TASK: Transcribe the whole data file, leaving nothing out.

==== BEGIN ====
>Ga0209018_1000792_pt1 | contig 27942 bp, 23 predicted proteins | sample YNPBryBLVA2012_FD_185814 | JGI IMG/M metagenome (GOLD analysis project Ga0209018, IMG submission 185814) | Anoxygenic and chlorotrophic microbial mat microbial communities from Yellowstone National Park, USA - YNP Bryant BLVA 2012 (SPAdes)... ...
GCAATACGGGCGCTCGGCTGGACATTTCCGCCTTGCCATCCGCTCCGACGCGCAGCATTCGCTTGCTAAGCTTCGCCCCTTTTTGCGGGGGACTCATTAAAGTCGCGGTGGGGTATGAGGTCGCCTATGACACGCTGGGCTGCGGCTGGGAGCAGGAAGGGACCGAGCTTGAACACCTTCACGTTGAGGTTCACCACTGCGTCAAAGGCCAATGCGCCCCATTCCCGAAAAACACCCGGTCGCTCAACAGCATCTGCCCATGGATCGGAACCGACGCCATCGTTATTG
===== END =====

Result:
>Ga0209018_1000792_pt1 | contig 27942 bp, 23 predicted proteins | sample YNPBryBLVA2012_FD_185814 | JGI IMG/M metagenome (GOLD analysis project Ga0209018, IMG submission 185814) | Anoxygenic and chlorotrophic microbial mat microbial communities from Yellowstone National Park, USA - YNP Bryant BLVA 2012 (SPAdes)... ...
GCAATACGGGCGCTCGGCTGGACATTTCCGCCTTGCCATCCGCTCCGACGCGCAGCATTCGCTTGCTAAGCTTCGCCCCTTTTTGCGGGGGACTCATTAAAGTCGCGGTGGGGTATGAGGTCGCCTATGACACGCTGGGCTGCGGCTGGGAGCAGGAAGGGACCGAGCTTGAACACCTTCACGTTGAGGTTCACCACTGCGTCAAAGGCCAATGCGCCCCATTCCCGAAAAACACCCGGTCGCTCAACAGCATCTGCCCATGGATCGGAACCGACGCCATCGTTATTG